BUCHAREST, Romania (AP) – Pop by the Golden Blitz pub during happy hour, and you just might run into the president of Romania. He’ll be the one huddling with a confidant, hamming for the cameras, or dancing a friend around the room.

Traian Basescu – unbuttoned, unorthodox, some say unpresidential – is shaking up the political scene in this former communist country accustomed to colorless, aloof leaders.

On Jan. 1, the 55-year-old former sea captain will steer his nation into the European Union, an accomplishment he described in an interview with The Associated Press as “the destination port.”

Yet the achievement, which comes less than two decades after the ouster and execution of dictator Nicolae Ceausescu, seems almost overshadowed by the buzz about the president’s colorful personality.

He’s a salty soul with a penchant for dressing casually, meeting with Cabinet ministers at local watering holes and driving his own car – a humble Skoda sedan – around the capital.

He’s a ladies’ man who’s always up for a dance wherever there’s a willing woman. And he’s also a man’s man who likes watching soccer on a wide-screen plasma TV, sipping single-malt whiskey and puffing on Benson & Hedges cigarettes.

“I like him. He mingles with people and goes where they go,” said Cornel Handra, 29, a chauffeur.

Although some of the reforms that helped Romania win EU membership were carried out before Basescu took office two years ago, he is credited with ushering in a new sense of openness and transparency.

Basescu, who controls the nation’s defense and security services and plays a key foreign policy role, has won respect for supporting the gradual opening up of files kept by the feared communist-era Securitate secret police. He also has been praised for urging a more vigorous crackdown on corruption and for encouraging press freedom.

A staunch U.S. ally, he blocked the prime minister’s proposal to withdraw Romania’s 608 troops from Iraq. “It’s a dishonor to leave your allies,” he said at a presidential retreat in the Carpathian Mountains.

Wearing brown trousers and an open-necked, camel-colored flannel shirt with rolled-up sleeves, Basescu smiled impishly when asked about frequenting taverns.

“It’s not like I’m discussing state secrets in a restaurant,” he said. “But it’s vital to me to maintain contact with the people.”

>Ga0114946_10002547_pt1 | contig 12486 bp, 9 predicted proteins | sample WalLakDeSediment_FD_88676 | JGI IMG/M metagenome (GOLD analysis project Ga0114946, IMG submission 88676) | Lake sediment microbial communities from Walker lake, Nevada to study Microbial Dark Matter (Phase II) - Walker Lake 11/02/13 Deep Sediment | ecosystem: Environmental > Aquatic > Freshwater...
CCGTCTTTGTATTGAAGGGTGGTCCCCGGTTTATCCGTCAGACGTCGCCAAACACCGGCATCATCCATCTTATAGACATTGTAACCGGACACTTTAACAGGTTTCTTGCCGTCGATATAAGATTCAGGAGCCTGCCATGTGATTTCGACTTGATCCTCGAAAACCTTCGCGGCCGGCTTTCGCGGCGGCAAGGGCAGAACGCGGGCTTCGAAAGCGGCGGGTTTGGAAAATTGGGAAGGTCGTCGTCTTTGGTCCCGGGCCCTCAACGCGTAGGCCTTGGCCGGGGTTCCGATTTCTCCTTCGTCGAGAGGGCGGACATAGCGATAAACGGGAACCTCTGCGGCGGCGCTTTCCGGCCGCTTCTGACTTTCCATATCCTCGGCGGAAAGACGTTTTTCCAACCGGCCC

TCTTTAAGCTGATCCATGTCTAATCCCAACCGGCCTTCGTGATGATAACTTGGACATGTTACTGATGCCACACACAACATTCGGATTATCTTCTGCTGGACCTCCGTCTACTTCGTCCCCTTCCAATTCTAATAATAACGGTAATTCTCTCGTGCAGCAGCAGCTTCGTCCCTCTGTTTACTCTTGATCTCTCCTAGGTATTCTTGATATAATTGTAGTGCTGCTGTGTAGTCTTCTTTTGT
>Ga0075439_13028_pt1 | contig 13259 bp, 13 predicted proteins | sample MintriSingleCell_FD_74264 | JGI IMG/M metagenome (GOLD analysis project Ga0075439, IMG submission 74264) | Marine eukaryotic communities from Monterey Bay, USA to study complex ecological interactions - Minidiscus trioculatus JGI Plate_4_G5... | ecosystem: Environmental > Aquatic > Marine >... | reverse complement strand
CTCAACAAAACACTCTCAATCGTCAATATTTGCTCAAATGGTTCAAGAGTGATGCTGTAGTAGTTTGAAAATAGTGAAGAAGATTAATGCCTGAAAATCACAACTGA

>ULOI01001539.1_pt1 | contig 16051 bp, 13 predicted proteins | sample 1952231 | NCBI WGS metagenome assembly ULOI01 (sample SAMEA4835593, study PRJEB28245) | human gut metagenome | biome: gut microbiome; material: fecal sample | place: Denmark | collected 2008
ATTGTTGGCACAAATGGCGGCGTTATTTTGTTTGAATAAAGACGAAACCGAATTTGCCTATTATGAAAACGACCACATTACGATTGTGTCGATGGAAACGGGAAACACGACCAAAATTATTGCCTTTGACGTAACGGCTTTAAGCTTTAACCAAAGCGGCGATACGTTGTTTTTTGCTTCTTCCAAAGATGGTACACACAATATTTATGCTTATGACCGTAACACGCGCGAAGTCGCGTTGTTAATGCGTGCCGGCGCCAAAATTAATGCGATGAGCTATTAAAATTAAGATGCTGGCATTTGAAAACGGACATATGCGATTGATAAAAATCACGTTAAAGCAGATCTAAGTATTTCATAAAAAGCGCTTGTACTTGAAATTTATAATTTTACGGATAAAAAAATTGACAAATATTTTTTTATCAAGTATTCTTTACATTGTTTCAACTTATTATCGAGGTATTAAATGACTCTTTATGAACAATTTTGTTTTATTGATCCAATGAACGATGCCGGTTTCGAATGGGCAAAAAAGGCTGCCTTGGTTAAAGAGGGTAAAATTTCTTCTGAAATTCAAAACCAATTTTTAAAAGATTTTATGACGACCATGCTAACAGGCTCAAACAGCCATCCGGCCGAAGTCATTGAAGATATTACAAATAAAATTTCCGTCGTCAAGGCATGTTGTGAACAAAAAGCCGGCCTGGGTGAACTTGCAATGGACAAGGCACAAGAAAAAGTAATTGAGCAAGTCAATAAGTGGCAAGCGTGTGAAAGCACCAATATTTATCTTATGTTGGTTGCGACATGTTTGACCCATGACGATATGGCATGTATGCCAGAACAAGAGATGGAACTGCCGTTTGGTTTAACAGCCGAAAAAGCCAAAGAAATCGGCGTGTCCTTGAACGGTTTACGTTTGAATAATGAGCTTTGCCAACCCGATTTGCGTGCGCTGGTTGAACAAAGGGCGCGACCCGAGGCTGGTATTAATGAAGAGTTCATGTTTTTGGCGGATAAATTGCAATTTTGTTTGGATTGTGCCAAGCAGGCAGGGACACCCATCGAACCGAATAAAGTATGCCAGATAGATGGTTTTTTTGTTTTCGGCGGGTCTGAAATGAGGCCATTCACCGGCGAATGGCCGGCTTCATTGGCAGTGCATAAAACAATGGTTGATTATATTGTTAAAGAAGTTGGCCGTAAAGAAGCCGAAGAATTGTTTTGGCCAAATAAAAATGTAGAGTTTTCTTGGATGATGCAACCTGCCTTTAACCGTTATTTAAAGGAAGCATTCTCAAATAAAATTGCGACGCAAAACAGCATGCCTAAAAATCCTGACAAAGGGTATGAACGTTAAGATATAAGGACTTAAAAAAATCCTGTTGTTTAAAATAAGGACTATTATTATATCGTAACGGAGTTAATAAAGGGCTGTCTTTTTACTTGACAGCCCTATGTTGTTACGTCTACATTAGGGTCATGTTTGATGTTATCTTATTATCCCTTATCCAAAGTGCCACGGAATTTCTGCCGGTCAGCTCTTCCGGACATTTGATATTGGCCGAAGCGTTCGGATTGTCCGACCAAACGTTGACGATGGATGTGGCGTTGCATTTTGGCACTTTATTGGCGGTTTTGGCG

Unpresidential? “Let us go to vote, and we’ll see who is presidential.”

Romanians realized during the 2004 campaign they could be in for something unusual.

Basescu, then mayor of Bucharest, acknowledged he frequented brothels while a sailor during the communist era, which ended in 1989. His candor endeared him to voters who saw it as proof that the long-married, devoted father of two was no hypocrite.

When Basescu expressed support for gay rights and legalized prostitution – prompting his opponent, former Prime Minister Adrian Nastase, to question his religious beliefs – he charmed supporters by retorting that during storms at sea, “I had a direct link to God.”

Now, two years into his five-year term, his approval ratings are holding steady at around 60 percent and he remains the talk – if not always the toast – of the town.

His bald pate, gap-toothed grin, hearty “wha-ha-ha!” laugh and crinkly blue eyes, which occasionally cross, have made him a favorite target of cartoonists. If he’s not in the news, his daughters are: One is a fashion model, and the other is divorcing her pop star husband.

A year ago, after a breeze blew his combover into the air before a meeting with British Prime Minister Tony Blair, Basescu silenced the nationwide jibing by snipping the offending strands and embracing his baldness.

Ioachim Pura, a 60-year-old ballet instructor, said Basescu knows that “in Romania, you have to draw people to you and to explain things to them. You show that you are like them, otherwise you won’t reach their hearts.”

But detractors say the off-the-cuff leader is all style and no substance.

Renate Weber, a former presidential legal adviser, concedes Basescu has such “extraordinary” political instincts that she once considered taking notes in case she ever decided to run for office.

Instead, she left his staff in frustration after a year.

“Watching Basescu is like watching a sitcom,” Weber said. “All these adventures harm the idea of the presidency. It’s not normal to read about how he goes to the pub and then drives his own car.”

Lawmaker Cosmin Gusa oversaw Basescu’s presidential campaign, but now plans to run against him if he seeks re-election. “It’s impossible for him to deliver prosperity, and that’s what Romania needs most of all. This is not a country you can run from a pub,” said Gusa.

Yet supporters say Basescu’s charisma is a refreshing change from his predecessor, Ion Iliescu, a grandfatherly figure with a stuffy way of speaking.

“He is grand when he needs to be, but he is also like the man on the street,” said Claudiu Stratulat, 37, a ship captain.

At the Golden Blitz, where the plates are engraved with “President” in blue script, the staff says Basescu – “a regular guy everyone likes” – always pays cash and tips well.

Basescu is evasive about his plans.

“Who knows?” he responded when asked whether he’ll seek another term.

“My years at sea helped me very much to overcome difficulties,” he said. “And I have the responsibility of a nation upon my shoulders.”

AP-ES-11-28-06 1351EST


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